The army has been called into north-eastern India, after thousands of people defied curfews to protest against a new citizenship bill.
The Citizenship Amendment Bill (CAB) offers amnesty to non-Muslim illegal immigrants from three countries.
Critics say the bill discriminates against Muslims - but in the north-east, protesters claim they will be "overrun" by Hindus from Bangladesh.
Indian Prime Minister Narendra Modi has appealed for calm.
Officials said 20-30 people were injured in the demonstrations, and air and railway services have been severely impacted.
The bill - which applies to people from Afghanistan, Bangladesh and Pakistan - was passed in the upper house of parliament on Wednesday night.
It is yet to be ratified by the president, but that is merely a formality.
The ruling Hindu nationalist Bharatiya Janata Party says the CAB will give sanctuary to people fleeing religious persecution.
Illegal migration from Bangladesh has long been a concern in the north-east.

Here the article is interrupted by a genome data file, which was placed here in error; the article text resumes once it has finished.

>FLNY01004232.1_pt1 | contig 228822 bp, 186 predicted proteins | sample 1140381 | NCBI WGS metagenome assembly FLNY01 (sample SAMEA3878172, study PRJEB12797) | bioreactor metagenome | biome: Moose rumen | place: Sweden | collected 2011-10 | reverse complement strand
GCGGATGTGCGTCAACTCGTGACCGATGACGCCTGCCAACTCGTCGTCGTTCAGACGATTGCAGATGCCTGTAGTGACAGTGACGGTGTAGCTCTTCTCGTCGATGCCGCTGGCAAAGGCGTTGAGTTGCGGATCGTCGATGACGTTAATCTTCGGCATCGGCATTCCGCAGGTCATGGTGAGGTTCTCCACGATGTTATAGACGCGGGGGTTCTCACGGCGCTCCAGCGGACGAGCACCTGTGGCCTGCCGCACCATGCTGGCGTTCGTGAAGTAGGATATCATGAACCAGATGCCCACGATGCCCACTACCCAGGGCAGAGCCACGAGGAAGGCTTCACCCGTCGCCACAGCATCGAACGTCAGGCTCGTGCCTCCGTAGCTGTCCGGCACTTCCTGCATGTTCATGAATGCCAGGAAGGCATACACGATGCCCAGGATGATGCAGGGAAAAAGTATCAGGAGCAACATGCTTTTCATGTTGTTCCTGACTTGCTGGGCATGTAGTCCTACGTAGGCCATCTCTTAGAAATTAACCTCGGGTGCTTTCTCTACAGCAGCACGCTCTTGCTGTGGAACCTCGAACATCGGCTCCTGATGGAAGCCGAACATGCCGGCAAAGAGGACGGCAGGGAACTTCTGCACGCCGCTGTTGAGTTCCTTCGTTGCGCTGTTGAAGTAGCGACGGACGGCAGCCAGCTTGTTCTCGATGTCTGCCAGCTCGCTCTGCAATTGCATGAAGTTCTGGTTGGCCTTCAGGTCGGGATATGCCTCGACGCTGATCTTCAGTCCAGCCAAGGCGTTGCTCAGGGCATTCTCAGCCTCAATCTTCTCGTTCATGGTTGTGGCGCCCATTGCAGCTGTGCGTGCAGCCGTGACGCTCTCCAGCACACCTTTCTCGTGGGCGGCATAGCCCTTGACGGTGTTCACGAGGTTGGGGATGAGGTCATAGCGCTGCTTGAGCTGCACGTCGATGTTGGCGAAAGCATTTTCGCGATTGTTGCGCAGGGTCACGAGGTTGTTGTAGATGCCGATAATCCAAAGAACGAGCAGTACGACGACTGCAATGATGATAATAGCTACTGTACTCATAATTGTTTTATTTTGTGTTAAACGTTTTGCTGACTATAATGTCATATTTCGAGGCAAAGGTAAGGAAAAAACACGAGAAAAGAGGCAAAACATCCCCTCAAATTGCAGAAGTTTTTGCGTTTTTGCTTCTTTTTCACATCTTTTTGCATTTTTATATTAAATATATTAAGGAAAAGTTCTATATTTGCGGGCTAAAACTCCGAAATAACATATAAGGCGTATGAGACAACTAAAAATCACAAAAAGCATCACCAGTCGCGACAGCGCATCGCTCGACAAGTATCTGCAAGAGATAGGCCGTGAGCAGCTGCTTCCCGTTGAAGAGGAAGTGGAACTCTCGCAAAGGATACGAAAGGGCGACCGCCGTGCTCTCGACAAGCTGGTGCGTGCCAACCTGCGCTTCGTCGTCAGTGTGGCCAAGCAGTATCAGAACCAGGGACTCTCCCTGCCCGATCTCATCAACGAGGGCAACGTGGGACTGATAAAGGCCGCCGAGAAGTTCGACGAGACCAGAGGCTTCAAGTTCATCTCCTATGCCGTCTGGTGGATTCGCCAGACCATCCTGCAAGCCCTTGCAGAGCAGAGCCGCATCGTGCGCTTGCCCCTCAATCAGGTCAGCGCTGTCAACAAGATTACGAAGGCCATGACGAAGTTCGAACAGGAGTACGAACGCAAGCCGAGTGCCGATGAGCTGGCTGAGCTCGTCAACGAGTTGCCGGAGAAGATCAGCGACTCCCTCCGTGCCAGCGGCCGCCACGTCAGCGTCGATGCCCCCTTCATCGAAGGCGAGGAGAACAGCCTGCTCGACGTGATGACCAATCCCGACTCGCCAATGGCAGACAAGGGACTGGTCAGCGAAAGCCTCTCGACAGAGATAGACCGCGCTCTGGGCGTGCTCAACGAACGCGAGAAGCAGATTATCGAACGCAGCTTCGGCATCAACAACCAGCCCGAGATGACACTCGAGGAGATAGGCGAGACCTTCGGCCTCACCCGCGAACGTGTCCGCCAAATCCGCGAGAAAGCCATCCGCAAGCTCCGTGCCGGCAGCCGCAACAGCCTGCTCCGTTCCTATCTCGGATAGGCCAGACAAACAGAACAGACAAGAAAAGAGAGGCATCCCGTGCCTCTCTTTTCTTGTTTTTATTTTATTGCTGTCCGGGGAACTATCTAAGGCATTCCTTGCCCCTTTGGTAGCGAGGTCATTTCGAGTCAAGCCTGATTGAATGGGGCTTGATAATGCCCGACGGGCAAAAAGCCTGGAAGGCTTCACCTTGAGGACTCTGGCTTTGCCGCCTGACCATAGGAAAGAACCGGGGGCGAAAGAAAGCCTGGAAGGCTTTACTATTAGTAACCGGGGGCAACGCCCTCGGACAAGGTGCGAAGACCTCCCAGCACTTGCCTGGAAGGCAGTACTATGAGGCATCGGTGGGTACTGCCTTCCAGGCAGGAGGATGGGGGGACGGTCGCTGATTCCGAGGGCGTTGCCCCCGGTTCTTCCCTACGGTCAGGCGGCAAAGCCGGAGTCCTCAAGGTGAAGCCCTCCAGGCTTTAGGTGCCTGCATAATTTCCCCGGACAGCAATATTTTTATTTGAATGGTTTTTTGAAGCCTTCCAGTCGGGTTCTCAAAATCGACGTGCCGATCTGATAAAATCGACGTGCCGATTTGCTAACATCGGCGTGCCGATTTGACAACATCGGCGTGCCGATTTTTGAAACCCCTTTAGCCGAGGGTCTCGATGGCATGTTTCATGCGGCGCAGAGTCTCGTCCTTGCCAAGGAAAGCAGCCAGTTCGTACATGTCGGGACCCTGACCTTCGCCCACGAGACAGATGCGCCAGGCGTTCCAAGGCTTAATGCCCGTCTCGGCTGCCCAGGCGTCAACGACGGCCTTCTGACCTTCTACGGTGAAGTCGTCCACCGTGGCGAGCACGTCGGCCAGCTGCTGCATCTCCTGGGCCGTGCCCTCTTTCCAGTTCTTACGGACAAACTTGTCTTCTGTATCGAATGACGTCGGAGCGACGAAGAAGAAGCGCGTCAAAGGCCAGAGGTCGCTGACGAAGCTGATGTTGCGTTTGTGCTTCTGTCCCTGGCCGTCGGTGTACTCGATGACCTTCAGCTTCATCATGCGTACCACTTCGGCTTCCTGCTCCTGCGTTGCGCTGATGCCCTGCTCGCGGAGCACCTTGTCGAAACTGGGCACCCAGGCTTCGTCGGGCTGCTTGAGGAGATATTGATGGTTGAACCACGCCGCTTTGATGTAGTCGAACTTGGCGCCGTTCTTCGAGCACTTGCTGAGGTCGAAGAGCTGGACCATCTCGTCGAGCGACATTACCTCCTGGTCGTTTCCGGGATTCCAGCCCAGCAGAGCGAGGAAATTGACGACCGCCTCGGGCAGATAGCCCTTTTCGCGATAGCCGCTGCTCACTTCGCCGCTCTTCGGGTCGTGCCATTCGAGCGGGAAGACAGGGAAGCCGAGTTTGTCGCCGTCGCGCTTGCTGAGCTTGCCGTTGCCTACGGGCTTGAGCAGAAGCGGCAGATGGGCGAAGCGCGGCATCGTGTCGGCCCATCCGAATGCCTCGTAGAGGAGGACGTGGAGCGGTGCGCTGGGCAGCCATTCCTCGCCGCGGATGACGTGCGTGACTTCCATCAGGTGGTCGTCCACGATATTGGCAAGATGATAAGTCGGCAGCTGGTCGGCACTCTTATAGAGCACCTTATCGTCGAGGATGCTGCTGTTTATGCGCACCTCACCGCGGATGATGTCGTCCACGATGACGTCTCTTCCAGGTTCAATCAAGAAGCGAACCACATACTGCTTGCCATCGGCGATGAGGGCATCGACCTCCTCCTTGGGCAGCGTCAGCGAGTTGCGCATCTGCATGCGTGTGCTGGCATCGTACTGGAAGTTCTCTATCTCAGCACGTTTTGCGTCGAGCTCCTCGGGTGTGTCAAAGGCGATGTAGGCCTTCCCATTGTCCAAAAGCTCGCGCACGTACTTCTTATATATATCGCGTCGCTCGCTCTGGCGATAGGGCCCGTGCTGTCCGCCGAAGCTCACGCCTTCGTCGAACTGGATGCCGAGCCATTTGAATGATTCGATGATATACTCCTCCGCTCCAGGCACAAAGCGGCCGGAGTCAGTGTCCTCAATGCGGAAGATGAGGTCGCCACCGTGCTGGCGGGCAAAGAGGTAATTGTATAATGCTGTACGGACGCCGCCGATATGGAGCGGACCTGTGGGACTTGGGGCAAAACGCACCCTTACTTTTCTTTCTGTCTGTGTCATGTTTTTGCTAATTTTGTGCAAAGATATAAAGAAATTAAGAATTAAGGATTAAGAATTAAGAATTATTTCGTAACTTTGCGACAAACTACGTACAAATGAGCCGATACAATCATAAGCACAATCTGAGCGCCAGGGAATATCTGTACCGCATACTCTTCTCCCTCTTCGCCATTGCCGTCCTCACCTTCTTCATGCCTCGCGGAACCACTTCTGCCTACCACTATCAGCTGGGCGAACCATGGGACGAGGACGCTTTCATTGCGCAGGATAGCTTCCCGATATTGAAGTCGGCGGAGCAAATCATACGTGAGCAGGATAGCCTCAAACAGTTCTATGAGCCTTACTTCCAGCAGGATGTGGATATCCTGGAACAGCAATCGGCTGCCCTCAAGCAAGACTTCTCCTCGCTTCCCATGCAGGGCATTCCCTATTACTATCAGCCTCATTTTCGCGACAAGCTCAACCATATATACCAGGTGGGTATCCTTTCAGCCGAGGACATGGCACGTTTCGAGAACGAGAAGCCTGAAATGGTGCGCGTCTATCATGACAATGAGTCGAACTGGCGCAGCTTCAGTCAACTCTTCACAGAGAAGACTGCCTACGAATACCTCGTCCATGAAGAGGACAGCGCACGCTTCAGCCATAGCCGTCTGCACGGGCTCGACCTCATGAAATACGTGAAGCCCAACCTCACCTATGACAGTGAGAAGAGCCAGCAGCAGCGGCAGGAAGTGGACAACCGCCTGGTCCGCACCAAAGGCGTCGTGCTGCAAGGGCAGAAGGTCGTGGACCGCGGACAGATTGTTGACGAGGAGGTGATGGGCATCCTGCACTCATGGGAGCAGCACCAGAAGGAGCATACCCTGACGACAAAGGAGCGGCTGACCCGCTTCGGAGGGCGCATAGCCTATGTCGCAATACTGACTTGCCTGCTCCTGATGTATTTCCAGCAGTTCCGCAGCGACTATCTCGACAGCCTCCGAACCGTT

Violent protests intensified on Thursday, and have been particularly bad in the states of Assam and Tripura, which border Bangladesh.
The army has deployed thousands of personnel, as protesters defy curfew orders and spill into the streets.
The protesters blocked roads and set vehicles on fire. There are reports that at least two railway stations have been burned down.
Railway services are suspended and some airlines have started offering rescheduling or cancellation fee waivers.
The AFP news agency reported that police fired blanks into the air in a bid to disperse crowds. They have also used tear gas shells.
Prime Minister Narendra Modi sought to reassure people in Assam, telling them they had "nothing to worry" about.
BDST: 1746 HRS, DEC 12, 2019